Removing Pearl Snaps to Upcycle a Man’s Western Shirt

IIMG_0977 am a sucker for western shirts. The farm-raised country girl in me loves the sight of a top-stitched yoke on both the front and back of a shirt…….(because everybody knows that shirts with yokes on only the front or back are wanna be’s… slickers.)

The glint of pearl snaps makes me go weak in the knees. One browse through my favorite Etsy store, CowgirlSnaps, can inspire me to design western shirts for hours. I am experienced at creating and sewing western shirts. If my ample female chest would adapt more readily to the typically male cut of a cowboy shirt, I would have a closet full of yoked, pearl-snapped beauties.

When a client came to me asking if I could replace the snaps on a shirt with buttons, I was able to hide my reaction and agreed to attempt the project. She explained the shirt had been her grandfather’s. Her grandfather had recently passed away and she had claimed his shirt to wear herself. She felt the snaps made it look too masculine for her.

I am sure anyone watching me while we spoke would have seen me flex my thumbs as I remembered all the times I have mashed my thumbs while applying snaps to my home sewn shirts. I have extensive experience in applying snaps. “Surely”, I mused, “the snaps will come off the same way they went on.” I felt my thumbs twitch, anticipating the pain sure to accompany the project.

I agreed to try the client’s request. Here is what I learned:

 Proper tools are essential – All snap kits come with a snap setting tool. This tool is NO help IMG_1005in snap removal. Apply a snap in the wrong spot and one is pretty much screwed. Lacking any better idea, I choose my favorite all-purpose multi-tool, a treasured gift from my husband. I find that when you put items found in hardware stores on your Wish List, husbands are more likely to give you a gift at gift-giving occasions.

The stud portion of the snap was backed with an open prong ring. I grabbed a portion of the ring with the pliers on the tool and gently but firmly peeled the ring from the fabric. Once the entire prong ring has been pulled free, the stud should fall away from the fabric.

IMG_0978The socket portion is more difficult to remove. I used the pliers to grip the snap’s socket and tried to bend the pearl snap and fabric away from the socket. With a little bit of patience and a lot of hand strength the two parts of the snap can be separated. Once separated, the pearl snap prongs will still be embedded in the fabric. The pliers easily straightened the five prongs allowing them to slip back through the fabric in the same manner that they went in. Caution here, as some of the prongs will break off, leaving small bits of metal in the fabric, falling into the folds of clothing and carpets.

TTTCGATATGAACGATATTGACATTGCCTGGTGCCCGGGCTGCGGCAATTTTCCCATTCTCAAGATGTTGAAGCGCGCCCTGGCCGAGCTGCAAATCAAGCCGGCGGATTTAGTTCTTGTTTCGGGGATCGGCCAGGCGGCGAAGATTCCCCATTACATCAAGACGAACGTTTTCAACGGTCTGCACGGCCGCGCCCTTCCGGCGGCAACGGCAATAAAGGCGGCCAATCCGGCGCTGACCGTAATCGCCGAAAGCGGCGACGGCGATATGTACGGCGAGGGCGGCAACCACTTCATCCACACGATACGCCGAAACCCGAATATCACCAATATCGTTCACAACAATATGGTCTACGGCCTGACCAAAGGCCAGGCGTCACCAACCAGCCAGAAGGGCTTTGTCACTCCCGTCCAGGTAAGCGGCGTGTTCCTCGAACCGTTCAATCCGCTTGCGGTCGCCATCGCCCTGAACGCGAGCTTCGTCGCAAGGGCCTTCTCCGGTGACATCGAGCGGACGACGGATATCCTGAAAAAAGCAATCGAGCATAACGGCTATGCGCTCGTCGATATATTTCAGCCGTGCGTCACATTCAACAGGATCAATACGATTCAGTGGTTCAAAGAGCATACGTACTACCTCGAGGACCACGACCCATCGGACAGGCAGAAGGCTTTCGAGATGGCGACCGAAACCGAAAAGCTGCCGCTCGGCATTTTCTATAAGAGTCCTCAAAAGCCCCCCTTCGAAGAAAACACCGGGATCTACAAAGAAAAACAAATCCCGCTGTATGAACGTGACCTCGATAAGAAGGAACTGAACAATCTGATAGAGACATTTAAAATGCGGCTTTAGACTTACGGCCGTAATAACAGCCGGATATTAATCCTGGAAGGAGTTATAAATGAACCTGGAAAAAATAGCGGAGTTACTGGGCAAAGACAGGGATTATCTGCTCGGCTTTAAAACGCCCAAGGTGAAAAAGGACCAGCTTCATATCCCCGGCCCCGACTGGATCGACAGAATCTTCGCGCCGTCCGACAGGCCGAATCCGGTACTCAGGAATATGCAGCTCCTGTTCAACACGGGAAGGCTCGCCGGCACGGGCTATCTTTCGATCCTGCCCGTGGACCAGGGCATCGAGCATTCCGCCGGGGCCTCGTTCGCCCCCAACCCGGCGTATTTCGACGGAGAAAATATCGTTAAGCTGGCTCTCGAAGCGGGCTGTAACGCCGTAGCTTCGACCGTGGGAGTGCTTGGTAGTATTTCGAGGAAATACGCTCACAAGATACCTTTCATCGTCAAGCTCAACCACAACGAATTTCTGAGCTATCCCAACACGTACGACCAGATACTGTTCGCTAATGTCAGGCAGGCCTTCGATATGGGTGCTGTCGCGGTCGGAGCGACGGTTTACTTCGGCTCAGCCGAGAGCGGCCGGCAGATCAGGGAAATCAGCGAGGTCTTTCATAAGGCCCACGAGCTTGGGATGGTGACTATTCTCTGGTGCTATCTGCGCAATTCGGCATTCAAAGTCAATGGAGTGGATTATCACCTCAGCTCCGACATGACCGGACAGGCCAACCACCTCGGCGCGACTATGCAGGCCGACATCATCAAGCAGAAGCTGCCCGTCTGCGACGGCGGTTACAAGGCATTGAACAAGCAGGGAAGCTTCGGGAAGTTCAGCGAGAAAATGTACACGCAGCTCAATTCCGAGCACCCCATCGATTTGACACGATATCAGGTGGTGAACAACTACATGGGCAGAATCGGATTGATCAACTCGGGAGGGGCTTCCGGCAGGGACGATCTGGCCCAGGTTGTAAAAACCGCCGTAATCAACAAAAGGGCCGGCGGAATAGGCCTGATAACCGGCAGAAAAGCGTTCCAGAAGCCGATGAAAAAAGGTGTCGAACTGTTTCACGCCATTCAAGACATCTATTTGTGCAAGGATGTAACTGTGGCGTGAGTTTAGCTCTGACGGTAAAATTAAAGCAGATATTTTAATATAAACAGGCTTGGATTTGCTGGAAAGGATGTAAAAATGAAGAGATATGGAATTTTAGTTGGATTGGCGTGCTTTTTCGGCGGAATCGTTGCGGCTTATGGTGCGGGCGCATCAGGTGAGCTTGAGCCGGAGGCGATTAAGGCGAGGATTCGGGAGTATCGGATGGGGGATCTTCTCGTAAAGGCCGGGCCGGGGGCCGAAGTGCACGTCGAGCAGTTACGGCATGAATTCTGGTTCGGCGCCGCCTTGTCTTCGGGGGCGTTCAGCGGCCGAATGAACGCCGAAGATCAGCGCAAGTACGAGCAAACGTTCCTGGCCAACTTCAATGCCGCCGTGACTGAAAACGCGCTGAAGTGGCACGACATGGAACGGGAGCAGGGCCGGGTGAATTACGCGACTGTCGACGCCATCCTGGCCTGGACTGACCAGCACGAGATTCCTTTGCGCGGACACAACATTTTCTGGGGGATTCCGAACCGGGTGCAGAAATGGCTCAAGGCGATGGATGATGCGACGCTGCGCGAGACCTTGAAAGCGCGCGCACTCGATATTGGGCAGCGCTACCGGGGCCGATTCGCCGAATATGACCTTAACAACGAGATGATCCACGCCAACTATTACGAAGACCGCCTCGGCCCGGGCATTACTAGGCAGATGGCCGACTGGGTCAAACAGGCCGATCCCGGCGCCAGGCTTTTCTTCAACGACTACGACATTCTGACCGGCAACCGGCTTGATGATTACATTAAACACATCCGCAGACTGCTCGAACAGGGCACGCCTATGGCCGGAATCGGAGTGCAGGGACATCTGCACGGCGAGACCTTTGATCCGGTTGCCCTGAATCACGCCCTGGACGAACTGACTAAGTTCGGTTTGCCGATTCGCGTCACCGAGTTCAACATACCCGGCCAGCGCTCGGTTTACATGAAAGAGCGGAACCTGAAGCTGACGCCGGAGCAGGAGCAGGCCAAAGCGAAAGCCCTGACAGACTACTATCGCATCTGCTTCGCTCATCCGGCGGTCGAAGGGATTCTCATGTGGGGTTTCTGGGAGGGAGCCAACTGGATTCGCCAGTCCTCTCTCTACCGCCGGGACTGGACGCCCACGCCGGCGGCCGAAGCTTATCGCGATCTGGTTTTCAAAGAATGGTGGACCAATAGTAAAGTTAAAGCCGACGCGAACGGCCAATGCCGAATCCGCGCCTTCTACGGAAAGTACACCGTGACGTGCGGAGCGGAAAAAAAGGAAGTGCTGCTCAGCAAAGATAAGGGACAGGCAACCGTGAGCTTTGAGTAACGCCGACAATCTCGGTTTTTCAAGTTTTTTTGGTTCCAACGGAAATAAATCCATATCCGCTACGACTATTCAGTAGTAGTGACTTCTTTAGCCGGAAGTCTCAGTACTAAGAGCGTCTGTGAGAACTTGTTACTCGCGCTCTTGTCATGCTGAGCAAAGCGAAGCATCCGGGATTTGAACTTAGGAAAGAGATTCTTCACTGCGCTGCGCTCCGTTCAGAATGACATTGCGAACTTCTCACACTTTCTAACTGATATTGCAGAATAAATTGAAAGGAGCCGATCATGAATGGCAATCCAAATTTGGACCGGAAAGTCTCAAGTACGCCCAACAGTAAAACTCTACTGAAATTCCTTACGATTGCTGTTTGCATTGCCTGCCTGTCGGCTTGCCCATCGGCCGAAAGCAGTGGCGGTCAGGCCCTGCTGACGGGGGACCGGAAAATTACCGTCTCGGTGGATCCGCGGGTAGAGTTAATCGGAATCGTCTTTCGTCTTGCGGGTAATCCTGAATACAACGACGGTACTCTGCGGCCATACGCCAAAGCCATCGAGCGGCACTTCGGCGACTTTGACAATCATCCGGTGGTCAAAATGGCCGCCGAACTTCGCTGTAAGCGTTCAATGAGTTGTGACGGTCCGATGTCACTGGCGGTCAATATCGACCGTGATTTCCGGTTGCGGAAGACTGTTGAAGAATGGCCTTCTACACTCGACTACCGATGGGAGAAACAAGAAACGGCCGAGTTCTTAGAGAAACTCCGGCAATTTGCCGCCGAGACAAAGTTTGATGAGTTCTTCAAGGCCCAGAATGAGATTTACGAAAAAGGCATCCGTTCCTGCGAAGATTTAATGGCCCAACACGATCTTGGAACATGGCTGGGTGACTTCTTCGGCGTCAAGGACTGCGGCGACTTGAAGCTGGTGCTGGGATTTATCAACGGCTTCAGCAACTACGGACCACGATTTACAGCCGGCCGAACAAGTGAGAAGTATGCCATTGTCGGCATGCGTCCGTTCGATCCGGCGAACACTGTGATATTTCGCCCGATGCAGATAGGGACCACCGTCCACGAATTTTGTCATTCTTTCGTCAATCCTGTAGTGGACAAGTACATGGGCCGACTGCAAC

The amount of wear on the shirt and the number of launderings will determine if the presence of the snap will be noticeable after it is removed. – Good quality fabric will not fade very much and most of the time, there should be no holes under the snaps. A slightly shiny look may remain on the fabric beneath the snap but that can be covered with buttonhole or button placement.

I proceeded from here with sewing standard buttonholes in place of the removed pearl studs. (Remember which side of the shirt front or sleeve cuff that laps over. Buttons can be stitched on the shirt in the exact location of the pearl sockets, aligned with the buttonholes.

So feel free to raid male family members’ closets and cruise yard sales and consignment shops. Men’s western shirts can be feminized, snaps can be removed and replace with buttons……or hey, maybe even replace with different snaps…something with some bling, yeah, now there ‘s an idea!


Pearl Snaps and a Pivot FBA

I grew up near a farm as a tomboy so boots and western clothing were the norm.  As I’ve grown older, I’ve never lost the love for either.  A recent stint of line-dancing re-ignited my passion for a well-fitting pair of boots and an ornately decorated yoked western shirt.  After reading a blogpost in which the blogger was mashing up a modern-styled western shirt for herself, I set my mind to making myself a shirt with decorative yokes and yes, pearl snaps.

I ran across this fabric and it screamed, “Buy me! I’m born to be a western shirt!”.  The selvage says it is part of the “You Go, Girl” line.  ‘Nuff said.

Unfortunately, western shirts are no longer in “vogue”, at least not in the Big 4 pattern companies so I was forced to dig into the pattern stash.  I ferreted out McCall’s 7955, a man’s western shirt with yoke variations, circa 1995.  The largest size, XXXL, was still a little too small for me so I cut the shirt fronts out with a full bust adjustment (FBA) using the pivot method.  And it would have been wonderful………until I discovered that I had neglected to adjust the yokes as well.  I didn’t discover it until sleeve construction and at that point, there was no going back.  Refusing to trash the whole shirt at this point, I creatively re-drew the armscye to catch the edge of the yokes.  After all, I had applied gold braid to the yoke and nothing with gold braid trim can be deemed a mistake, right?

No western shirt is perfect without pearl snaps, but alas, pearl snaps are as scarce as a modern western shirt pattern.  I found a seller on Etsy, Cowgirl Snaps, whose variety of colored snaps makes my mouth water and my creatives juices flow with visions of western shirts to come.  I completed the shirt with gold braid shining, wickedly incorrect armhole in place and pearl snaps proudly adorning the front and ran to put it on.  I wore it out the next day with a denim skirt. Despite the errors, the shirt fits well……slightly large and boxy as I would expect a man’s shirt to fit but I’ve always liked menswear fit.

And let me just say, pearl snaps make everything better!